Thanks to all followers of Badger Democracy for your comments and participation in 2012. 2013 will be a critical policy year in Wisconsin, so continue to stay informed and engaged in the democratic process. To that end, Badger Democracy will focus on media coverage of political events in Wisconsin, and look to fill the void, offering media criticism when and where appropriate.

Next, Congratulations and welcome back to Sly! There will again be a little balance on political talk radio in the state. Sly is taking over afternoon drive time with a three state on-air reach (Wisconsin, Illinois, Iowa), and worldwide on the web. Starting February 4th, Sly will be heard from 3 – 6:30pm, Monday – Friday on 93.7 WEKZ-FM. Updates and archived segments will be available on the revamped “Sly’s Office.” Watch out Rahm and Pat Quinn, Sly can now be heard in Illinois…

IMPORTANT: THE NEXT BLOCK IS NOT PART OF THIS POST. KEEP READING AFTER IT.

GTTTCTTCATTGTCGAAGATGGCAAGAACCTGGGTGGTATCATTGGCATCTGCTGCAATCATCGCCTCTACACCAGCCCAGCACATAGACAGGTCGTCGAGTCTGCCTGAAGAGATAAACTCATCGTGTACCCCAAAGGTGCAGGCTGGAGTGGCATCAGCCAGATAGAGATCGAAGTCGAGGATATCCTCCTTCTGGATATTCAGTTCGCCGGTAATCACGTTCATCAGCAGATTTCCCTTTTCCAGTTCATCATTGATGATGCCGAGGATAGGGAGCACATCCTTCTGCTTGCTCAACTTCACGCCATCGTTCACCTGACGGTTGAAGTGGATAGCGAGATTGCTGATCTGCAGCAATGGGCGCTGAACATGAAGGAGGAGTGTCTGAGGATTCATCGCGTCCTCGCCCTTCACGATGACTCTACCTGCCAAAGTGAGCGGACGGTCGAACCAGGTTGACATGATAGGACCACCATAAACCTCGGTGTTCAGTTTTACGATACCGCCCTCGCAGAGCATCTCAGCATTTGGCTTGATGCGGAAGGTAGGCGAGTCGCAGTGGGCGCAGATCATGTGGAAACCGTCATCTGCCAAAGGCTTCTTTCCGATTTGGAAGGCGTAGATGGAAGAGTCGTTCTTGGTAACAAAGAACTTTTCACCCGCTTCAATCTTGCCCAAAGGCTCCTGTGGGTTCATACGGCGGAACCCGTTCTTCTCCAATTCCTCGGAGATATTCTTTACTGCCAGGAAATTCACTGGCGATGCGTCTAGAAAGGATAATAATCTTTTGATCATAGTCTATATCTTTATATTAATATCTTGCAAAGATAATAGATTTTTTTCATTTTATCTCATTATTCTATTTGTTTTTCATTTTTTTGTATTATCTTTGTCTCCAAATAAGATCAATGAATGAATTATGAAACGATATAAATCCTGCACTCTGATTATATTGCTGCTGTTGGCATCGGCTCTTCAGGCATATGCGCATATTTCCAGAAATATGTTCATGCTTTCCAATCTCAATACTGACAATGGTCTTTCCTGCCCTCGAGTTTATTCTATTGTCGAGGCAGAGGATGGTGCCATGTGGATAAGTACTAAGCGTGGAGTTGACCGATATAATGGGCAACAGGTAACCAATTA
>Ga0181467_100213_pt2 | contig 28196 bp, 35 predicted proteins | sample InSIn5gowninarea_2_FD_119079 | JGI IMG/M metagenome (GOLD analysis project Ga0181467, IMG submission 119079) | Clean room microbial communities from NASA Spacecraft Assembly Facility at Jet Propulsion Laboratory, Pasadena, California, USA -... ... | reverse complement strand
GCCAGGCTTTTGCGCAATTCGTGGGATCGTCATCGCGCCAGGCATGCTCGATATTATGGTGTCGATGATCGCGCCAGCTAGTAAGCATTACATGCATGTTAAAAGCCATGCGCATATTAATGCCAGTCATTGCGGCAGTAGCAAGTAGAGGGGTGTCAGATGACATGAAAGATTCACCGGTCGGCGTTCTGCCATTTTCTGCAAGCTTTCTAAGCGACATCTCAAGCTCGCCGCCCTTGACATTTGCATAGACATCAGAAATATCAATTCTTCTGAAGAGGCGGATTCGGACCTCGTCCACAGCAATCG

Now, for Mr. Ryan. Congressman Ryan rejoined the ranks of “serious people” on Sunday, joining Greg Neumann on Capitol City Sunday. The Congressman from the 1st District of Wisconsin continued his litany of deficit reduction being of greatest importance to the fiscal health of the nation. Unfortunately for Mr. Ryan, he is suffering from DCFS – Deficit Crisis Fear Syndrome.

The President got his tax increase.  That pays for about five percent of the deficit, (and) spending is the ultimate part of the problem here that we have to deal with.  The President has been trying to hide, or stay away from a conversation about spending.  We gotta deal with spending.

I want to do this in a responsible way, but I do not want to let an opportunity slip by to get a control on spending, which we so desperately need if we’re going to prevent a debt crisis.